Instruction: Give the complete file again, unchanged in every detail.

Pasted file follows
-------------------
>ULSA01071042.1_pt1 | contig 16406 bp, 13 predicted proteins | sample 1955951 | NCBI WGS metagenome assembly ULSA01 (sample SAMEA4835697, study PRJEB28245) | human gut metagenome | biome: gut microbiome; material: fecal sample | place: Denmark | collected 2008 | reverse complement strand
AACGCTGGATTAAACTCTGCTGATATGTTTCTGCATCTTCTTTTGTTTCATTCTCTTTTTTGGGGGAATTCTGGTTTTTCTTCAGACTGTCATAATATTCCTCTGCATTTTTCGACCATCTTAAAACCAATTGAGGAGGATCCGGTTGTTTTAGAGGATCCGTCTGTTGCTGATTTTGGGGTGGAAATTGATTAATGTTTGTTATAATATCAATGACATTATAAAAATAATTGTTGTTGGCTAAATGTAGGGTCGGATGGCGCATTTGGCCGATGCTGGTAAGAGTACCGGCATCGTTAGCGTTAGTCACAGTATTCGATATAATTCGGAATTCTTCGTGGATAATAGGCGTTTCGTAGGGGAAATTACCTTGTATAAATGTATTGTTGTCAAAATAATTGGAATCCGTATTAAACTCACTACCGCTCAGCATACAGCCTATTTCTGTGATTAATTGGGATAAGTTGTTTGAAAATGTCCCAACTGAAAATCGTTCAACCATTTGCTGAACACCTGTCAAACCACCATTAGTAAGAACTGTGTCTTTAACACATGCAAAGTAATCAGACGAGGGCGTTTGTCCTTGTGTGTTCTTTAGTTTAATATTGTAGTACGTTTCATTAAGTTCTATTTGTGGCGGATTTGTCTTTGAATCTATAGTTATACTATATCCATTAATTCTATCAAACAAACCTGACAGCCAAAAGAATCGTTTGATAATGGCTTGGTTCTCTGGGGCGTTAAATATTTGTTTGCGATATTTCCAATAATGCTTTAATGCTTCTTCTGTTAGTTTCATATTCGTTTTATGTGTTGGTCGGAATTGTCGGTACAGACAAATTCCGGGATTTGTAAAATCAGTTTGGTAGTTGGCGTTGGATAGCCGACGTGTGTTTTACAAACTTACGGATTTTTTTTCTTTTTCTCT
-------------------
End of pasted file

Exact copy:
>ULSA01071042.1_pt1 | contig 16406 bp, 13 predicted proteins | sample 1955951 | NCBI WGS metagenome assembly ULSA01 (sample SAMEA4835697, study PRJEB28245) | human gut metagenome | biome: gut microbiome; material: fecal sample | place: Denmark | collected 2008 | reverse complement strand
AACGCTGGATTAAACTCTGCTGATATGTTTCTGCATCTTCTTTTGTTTCATTCTCTTTTTTGGGGGAATTCTGGTTTTTCTTCAGACTGTCATAATATTCCTCTGCATTTTTCGACCATCTTAAAACCAATTGAGGAGGATCCGGTTGTTTTAGAGGATCCGTCTGTTGCTGATTTTGGGGTGGAAATTGATTAATGTTTGTTATAATATCAATGACATTATAAAAATAATTGTTGTTGGCTAAATGTAGGGTCGGATGGCGCATTTGGCCGATGCTGGTAAGAGTACCGGCATCGTTAGCGTTAGTCACAGTATTCGATATAATTCGGAATTCTTCGTGGATAATAGGCGTTTCGTAGGGGAAATTACCTTGTATAAATGTATTGTTGTCAAAATAATTGGAATCCGTATTAAACTCACTACCGCTCAGCATACAGCCTATTTCTGTGATTAATTGGGATAAGTTGTTTGAAAATGTCCCAACTGAAAATCGTTCAACCATTTGCTGAACACCTGTCAAACCACCATTAGTAAGAACTGTGTCTTTAACACATGCAAAGTAATCAGACGAGGGCGTTTGTCCTTGTGTGTTCTTTAGTTTAATATTGTAGTACGTTTCATTAAGTTCTATTTGTGGCGGATTTGTCTTTGAATCTATAGTTATACTATATCCATTAATTCTATCAAACAAACCTGACAGCCAAAAGAATCGTTTGATAATGGCTTGGTTCTCTGGGGCGTTAAATATTTGTTTGCGATATTTCCAATAATGCTTTAATGCTTCTTCTGTTAGTTTCATATTCGTTTTATGTGTTGGTCGGAATTGTCGGTACAGACAAATTCCGGGATTTGTAAAATCAGTTTGGTAGTTGGCGTTGGATAGCCGACGTGTGTTTTACAAACTTACGGATTTTTTTTCTTTTTCTCT